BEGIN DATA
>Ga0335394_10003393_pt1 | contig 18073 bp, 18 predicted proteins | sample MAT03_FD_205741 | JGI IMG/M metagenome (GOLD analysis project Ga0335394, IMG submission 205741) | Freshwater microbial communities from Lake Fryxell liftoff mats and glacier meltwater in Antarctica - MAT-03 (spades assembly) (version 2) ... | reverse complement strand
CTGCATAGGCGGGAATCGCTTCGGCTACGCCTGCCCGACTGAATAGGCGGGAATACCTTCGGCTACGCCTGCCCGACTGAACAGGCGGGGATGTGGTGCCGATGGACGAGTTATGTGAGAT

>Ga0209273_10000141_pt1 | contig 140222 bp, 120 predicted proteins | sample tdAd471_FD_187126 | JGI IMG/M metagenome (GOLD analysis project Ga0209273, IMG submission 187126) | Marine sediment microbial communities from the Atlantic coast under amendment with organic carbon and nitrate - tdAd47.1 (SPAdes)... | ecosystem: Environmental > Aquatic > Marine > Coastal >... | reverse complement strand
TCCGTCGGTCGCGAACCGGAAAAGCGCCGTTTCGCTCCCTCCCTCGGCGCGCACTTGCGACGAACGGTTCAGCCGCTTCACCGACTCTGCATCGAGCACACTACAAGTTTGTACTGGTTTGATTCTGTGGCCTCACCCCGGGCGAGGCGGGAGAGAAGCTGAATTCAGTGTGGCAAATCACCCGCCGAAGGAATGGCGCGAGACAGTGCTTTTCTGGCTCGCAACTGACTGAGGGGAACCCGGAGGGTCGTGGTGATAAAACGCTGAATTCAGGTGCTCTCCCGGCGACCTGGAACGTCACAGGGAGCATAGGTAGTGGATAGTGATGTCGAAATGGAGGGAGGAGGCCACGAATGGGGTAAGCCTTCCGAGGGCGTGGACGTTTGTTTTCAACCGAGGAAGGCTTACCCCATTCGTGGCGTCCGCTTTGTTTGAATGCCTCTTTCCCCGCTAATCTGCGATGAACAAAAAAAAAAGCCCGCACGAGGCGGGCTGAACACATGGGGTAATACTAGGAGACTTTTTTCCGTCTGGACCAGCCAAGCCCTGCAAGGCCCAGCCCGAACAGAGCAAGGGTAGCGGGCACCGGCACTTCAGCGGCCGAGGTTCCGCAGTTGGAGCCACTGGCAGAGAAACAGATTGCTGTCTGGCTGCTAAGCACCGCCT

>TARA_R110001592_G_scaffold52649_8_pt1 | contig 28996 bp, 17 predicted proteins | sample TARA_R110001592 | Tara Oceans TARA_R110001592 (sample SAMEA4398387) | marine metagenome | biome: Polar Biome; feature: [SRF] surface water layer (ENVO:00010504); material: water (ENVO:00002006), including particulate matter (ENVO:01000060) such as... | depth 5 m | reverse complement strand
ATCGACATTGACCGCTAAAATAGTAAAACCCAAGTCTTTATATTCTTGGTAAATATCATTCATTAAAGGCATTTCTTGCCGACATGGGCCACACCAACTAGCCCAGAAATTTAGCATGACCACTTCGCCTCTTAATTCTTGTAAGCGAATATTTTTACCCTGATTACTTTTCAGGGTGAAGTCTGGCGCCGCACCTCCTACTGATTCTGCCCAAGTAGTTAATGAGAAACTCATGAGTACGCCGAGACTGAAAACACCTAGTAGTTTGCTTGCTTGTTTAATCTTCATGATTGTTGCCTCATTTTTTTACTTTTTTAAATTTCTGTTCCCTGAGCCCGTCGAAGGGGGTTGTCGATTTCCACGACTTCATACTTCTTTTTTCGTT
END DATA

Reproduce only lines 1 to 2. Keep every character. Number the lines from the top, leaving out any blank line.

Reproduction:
>Ga0335394_10003393_pt1 | contig 18073 bp, 18 predicted proteins | sample MAT03_FD_205741 | JGI IMG/M metagenome (GOLD analysis project Ga0335394, IMG submission 205741) | Freshwater microbial communities from Lake Fryxell liftoff mats and glacier meltwater in Antarctica - MAT-03 (spades assembly) (version 2) ... | reverse complement strand
CTGCATAGGCGGGAATCGCTTCGGCTACGCCTGCCCGACTGAATAGGCGGGAATACCTTCGGCTACGCCTGCCCGACTGAACAGGCGGGGATGTGGTGCCGATGGACGAGTTATGTGAGAT